Performance Tuning Enhancements in Oracle Database 10g
Performance Tuning Enhancements in Oracle Database 10g
Oracle 10g includes many performance tuning enhancements including:
- Automatic Performance Diagnostic and Tuning Features
- Automatic Shared Memory Management
- Wait Model Improvements
- Automatic Optimizer Statistics Collection
- Dynamic Sampling
- CPU Costing
- Optimizer Hints
- Rule Based Optimizer Obsolescence
- Tracing Enhancements
- SAMPLE Clause Enhancements
- Hash Partitioned Global Indexes
Automatic Performance Diagnostic and Tuning Features
Oracle 10g includes several features related to automatic performance diagnostics and tuning.
- Automatic Optimizer Statistics Collection – The name says it all.
- Automatic Workload Repository (AWR) – An extended version of the STATSPACK repository that is the heart of all the new diagnostics and tuning features.
- Automatic Database Diagnostic Monitoring (ADDM) – An automatic diagnostics and tuning tool which uses the information stored in the AWR.
- Automatic SQL Tuning Advisor – A built in SQL tuning feature.
Most of these features are beyond the scope of this article and as such will be dealt with in separate aticles.
Automatic Shared Memory Management
Automatic Shared Memory Management puts Oracle in control of allocating memory within the SGA. The
SGA_TARGET parameter sets the amount of memory available to the SGA. This parameter can be altered dynamically up to a maximum of the
SGA_MAX_SIZE parameter value. Provided the
STATISTICS_LEVEL is set to
ALL and the
SGA_TARGET is set to a value other than “0” Oracle will control the memory pools which would otherwise be controlled by the following parameters.
DB_CACHE_SIZE(default block size)
If these parameters are set to a non-zero value they represent the minimum size for the pool. These minimum values may be necessary if you experience application errors when certain pool sizes drop below a specific threshold.
The following parameters must be set manually and take memory from the quota allocated by the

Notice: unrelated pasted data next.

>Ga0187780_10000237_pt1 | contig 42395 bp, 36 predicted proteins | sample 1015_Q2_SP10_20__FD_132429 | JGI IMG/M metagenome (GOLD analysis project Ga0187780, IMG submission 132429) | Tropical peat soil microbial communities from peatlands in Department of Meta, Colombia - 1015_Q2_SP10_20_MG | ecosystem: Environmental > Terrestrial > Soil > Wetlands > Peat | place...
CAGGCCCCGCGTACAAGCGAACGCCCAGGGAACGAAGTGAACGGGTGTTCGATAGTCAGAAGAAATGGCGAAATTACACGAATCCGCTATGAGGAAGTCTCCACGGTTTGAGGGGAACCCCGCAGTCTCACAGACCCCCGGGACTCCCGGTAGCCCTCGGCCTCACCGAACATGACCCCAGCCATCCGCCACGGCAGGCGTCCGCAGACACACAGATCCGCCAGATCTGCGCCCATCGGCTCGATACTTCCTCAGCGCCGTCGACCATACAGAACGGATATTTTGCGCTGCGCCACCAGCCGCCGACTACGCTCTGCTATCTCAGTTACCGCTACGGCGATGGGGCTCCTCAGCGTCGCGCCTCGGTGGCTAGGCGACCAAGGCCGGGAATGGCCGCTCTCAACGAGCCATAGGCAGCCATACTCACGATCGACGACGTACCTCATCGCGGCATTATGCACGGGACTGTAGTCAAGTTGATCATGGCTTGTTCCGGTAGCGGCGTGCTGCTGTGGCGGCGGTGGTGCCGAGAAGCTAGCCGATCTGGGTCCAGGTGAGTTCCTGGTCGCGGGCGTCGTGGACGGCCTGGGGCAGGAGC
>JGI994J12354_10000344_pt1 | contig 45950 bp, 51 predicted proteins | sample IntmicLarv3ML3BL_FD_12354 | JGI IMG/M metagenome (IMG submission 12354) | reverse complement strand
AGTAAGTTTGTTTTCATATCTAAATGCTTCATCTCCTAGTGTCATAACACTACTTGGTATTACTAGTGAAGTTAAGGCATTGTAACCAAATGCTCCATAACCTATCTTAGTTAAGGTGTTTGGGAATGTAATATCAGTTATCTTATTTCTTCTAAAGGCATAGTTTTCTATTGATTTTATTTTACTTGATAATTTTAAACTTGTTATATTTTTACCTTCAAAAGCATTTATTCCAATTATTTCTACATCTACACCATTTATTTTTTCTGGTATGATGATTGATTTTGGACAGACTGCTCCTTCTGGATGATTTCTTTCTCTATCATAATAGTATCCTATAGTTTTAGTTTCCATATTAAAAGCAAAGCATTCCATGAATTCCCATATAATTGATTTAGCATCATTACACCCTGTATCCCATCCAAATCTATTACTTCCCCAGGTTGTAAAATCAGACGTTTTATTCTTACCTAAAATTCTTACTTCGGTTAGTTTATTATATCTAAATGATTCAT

DB_nK_CACHE_SIZE(non-default block size)
Wait Model Improvements
A number of views have been updated and added to improve the wait model. The updated views include the following.
The new views include the following.
The following are some examples of how these updates can be used.
V$EVENT_NAME view has had three new columns added (
WAIT_CLASS) which indicate the class of the event. This allows easier aggregation of event details.
-- Display time waited for each wait class. SELECT a.wait_class, sum(b.time_waited)/1000000 time_waited FROM v$event_name a JOIN v$system_event b ON a.name = b.event GROUP BY a.wait_class; WAIT_CLASS TIME_WAITED --------------------------- ----------- Application .013388 Commit .003503 Concurrency .009891 Configuration .003489 Idle 232.470445 Network .000432 Other .025698 System I/O .095651 User I/O .109552 9 rows selected.
V$SESSION view has had several columns added that include blocking session and wait information. The wait information means it’s no longer necessary to join to
V$SESSION_WAIT to get wait information for a session.
-- Display blocked session and their blocking session details. SELECT sid, serial#, blocking_session_status, blocking_session FROM v$session WHERE blocking_session IS NOT NULL; no rows selected -- Display the resource or event the session is waiting for. SELECT sid, serial#, event, (seconds_in_wait/1000000) seconds_in_wait FROM v$session ORDER BY sid; SID SERIAL# EVENT SECONDS_IN_WAIT ---------- ---------- ----------------------------------- --------------- 131 20 SQL*Net message from client .000015 133 501 wakeup time manager .000138 134 28448 SQL*Net message to client 0 135 4 queue messages .000003 137 8 SQL*Net message from client .000132 .... 167 1 rdbms ipc message 0 168 1 rdbms ipc message 0 169 1 rdbms ipc message .079485 170 1 pmon timer .092645 29 rows selected.
V$SESSION_WAIT_CLASS view allows you to see the session wait information broken down by wait class for each session.
-- Display session wait information by wait class. SELECT * FROM v$session_wait_class WHERE sid = 134; SID SERIAL# WAIT_CLASS_ID WAIT_CLASS# WAIT_CLASS TOTAL_WAITS TIME_WAITED ---------- ---------- ------------- ----------- ------------------- ----------- ----------- 134 28448 4217450380 1 Application 2 0 134 28448 3875070507 4 Concurrency 1 2 134 28448 2723168908 6 Idle 57 392127 134 28448 2000153315 7 Network 68 5 4 rows selected.
V$SESSION_WAIT_HISTORY view shows historical wait information which allows you to identify issues after the session has ended.
Automatic Optimizer Statistics Collection
By default Oracle 10g automatically gathers optimizer statistics using a scheduled job called
GATHER_STATS_JOB. By default this job runs within a maintenance windows between 10 P.M. to 6 A.M. week nights and all day on weekends. The job calls the